Wild Animals/Squirrels


Heart 4 Animals wrote at 2012-10-02 04:37:18
Our cat attacked a young squirrel today.  The squirrel's neck seemed to be broken but it was still alive.  When the mother found her baby she was clearly devastated.  She ran up to her nest & could be heard "crying".  It was a very different sound from the usual warning sounds when a predator was nearby.  We believe she was mourning the inevitable loss of her baby even though it hadn't yet died.  I took the baby squirrel, who was clearly suffering, to our local animerge to be put to sleep.  

Melissa wrote at 2015-07-31 15:48:30
I heard a squirrel quacking like a duck this afternoon and, looking up, I noticed it appeared very agitated. Then, just ahead, I saw a dead baby squrrel lying on the path. It had blood around its neck, but I didn't inspect it too closely. I thought maybe the mother wanted to mourn it but  couldnt do so because of the exposed position it was in, with many passers by.  So I picked it up by the tail and laid it at the foot of the tree she was in, out of sight. As I walked on I eventually heard the quacking stop. When I returned home I saw that the baby squirrel had gone. I personally think she took it and engaged in some kind of mourning process.

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Jonathan Wright


I can answer questions about wild mammals and other animals, as well as extinct animals and zoos. I am not an expert about every animal species. I can look up information from books and the internet, but can't verify if all the information is true. Please don't ask questions about: 1. Pets. I am not a vet. Please contact a vet if your pet is ill. You may need to spend some money if you want your pet to live. Don't get a pet if you don't know how to look after it and if you can't provide it with the space, food and possible companions that will help it live a healthy life. Don't take animals from the wild, unless they are ill and/or injured and you can protect them until a wildlife charity can help. It is cruel to take animals from their parents, especially if the parents will look for the babies, while putting their other babies at risk. You may be breaking the law by keeping wild animals or you may need a licence to look after some species. Please check with a local wildlife group. 2. Eggs: Please don't remove eggs from nests. The mother birds provide the right temperature for the eggs and won't sit on them if the temperature is warm enough for them to develop naturally. It is illegal to remove eggs of some species and, unless you have an incubator or a broody hen, the egg may not develop. If you are allowed to touch the eggs, you can candle them to see if they are fertile. If theys aren't fertile, they won't hatch. 3. Fights: Please don't ask about fights between different animals. These questions assume that individuals of two species fight each time they meet and that one species will always be victorious over another. This is untrue. There are cases where a live mouse has been fed to a venomous snake, bitten the snake leading to the snake's demise. 4: Diseases: Please ask doctors or other medical experts about diseases that you may catch from animals. I can't advise on how to deal with viruses, bacteria etc.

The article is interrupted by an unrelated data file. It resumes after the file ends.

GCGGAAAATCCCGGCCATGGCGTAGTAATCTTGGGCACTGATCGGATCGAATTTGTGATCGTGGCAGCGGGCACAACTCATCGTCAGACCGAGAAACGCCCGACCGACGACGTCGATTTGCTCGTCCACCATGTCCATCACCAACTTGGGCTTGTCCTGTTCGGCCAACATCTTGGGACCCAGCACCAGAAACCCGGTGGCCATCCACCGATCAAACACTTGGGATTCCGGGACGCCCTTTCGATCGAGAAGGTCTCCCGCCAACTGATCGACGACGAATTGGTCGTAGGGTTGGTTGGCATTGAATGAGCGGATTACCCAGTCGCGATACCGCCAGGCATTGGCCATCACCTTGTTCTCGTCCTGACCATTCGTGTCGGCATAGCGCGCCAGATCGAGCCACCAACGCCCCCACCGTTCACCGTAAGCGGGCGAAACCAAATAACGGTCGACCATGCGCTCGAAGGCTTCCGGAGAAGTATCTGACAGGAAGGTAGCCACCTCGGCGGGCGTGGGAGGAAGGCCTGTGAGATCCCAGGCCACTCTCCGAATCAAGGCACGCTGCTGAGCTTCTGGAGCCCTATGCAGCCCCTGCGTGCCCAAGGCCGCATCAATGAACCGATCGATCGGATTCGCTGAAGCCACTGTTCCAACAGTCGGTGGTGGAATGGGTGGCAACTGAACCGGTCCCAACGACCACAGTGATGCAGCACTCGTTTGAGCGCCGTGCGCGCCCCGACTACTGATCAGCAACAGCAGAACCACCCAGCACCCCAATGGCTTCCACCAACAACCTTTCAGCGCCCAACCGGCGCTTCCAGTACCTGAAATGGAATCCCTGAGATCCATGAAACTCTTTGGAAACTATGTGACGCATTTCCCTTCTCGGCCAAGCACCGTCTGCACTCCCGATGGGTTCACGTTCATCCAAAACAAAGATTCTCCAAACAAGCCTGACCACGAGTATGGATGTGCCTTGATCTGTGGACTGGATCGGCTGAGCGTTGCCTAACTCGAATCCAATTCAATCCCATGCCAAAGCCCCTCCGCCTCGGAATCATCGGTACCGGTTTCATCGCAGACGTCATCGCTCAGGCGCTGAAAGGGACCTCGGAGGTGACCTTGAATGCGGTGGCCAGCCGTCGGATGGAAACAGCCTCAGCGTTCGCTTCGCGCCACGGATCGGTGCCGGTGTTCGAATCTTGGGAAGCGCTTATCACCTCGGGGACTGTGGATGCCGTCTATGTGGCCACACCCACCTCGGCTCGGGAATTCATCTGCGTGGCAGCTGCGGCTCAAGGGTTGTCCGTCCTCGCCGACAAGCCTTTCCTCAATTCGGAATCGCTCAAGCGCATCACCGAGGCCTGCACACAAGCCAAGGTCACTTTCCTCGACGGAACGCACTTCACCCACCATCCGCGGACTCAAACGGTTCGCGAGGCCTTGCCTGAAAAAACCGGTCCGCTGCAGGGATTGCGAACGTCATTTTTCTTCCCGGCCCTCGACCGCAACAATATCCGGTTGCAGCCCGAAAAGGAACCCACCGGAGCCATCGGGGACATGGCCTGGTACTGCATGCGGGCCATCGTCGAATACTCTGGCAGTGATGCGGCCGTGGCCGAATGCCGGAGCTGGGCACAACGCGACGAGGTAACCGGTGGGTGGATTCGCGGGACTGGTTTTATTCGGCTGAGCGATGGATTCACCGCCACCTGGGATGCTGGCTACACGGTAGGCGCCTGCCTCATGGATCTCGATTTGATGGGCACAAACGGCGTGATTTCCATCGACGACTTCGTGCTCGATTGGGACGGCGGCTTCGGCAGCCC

I have a zoology degree and have been interested in animals since I was two. I am a zoo volunteer at London Zoo. I have appeared on a BBC Radio Quiz, 'Wildbrain'.

WWF. ZSL. Natural History Museum. RSPB. London Bat Group.

Newsletters of London Zoo volunteers and the London Bat Group

BSC degree in Zoology. 'A' level in Zoology. 'O' Level in Biology.

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